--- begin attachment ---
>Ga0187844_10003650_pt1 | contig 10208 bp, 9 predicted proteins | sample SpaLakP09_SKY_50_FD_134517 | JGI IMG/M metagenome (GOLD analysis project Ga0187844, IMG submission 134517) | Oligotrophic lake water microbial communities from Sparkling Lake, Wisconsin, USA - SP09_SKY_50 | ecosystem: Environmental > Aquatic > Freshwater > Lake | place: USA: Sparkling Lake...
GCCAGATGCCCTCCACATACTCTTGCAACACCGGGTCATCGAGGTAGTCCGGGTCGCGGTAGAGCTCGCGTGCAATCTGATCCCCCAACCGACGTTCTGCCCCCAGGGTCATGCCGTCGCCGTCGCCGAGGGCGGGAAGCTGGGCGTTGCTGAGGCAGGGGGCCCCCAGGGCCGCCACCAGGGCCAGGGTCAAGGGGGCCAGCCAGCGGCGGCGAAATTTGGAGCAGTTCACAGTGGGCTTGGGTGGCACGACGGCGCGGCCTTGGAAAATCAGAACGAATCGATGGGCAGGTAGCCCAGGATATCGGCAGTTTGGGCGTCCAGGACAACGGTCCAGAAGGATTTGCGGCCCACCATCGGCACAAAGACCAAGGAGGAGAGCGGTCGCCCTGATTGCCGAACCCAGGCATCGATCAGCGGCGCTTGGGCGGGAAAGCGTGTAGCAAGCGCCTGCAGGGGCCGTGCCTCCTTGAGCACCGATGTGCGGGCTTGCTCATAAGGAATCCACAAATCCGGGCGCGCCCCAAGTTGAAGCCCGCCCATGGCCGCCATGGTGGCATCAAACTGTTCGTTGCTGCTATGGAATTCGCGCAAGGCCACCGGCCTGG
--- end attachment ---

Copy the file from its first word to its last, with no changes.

>Ga0187844_10003650_pt1 | contig 10208 bp, 9 predicted proteins | sample SpaLakP09_SKY_50_FD_134517 | JGI IMG/M metagenome (GOLD analysis project Ga0187844, IMG submission 134517) | Oligotrophic lake water microbial communities from Sparkling Lake, Wisconsin, USA - SP09_SKY_50 | ecosystem: Environmental > Aquatic > Freshwater > Lake | place: USA: Sparkling Lake...
GCCAGATGCCCTCCACATACTCTTGCAACACCGGGTCATCGAGGTAGTCCGGGTCGCGGTAGAGCTCGCGTGCAATCTGATCCCCCAACCGACGTTCTGCCCCCAGGGTCATGCCGTCGCCGTCGCCGAGGGCGGGAAGCTGGGCGTTGCTGAGGCAGGGGGCCCCCAGGGCCGCCACCAGGGCCAGGGTCAAGGGGGCCAGCCAGCGGCGGCGAAATTTGGAGCAGTTCACAGTGGGCTTGGGTGGCACGACGGCGCGGCCTTGGAAAATCAGAACGAATCGATGGGCAGGTAGCCCAGGATATCGGCAGTTTGGGCGTCCAGGACAACGGTCCAGAAGGATTTGCGGCCCACCATCGGCACAAAGACCAAGGAGGAGAGCGGTCGCCCTGATTGCCGAACCCAGGCATCGATCAGCGGCGCTTGGGCGGGAAAGCGTGTAGCAAGCGCCTGCAGGGGCCGTGCCTCCTTGAGCACCGATGTGCGGGCTTGCTCATAAGGAATCCACAAATCCGGGCGCGCCCCAAGTTGAAGCCCGCCCATGGCCGCCATGGTGGCATCAAACTGTTCGTTGCTGCTATGGAATTCGCGCAAGGCCACCGGCCTGG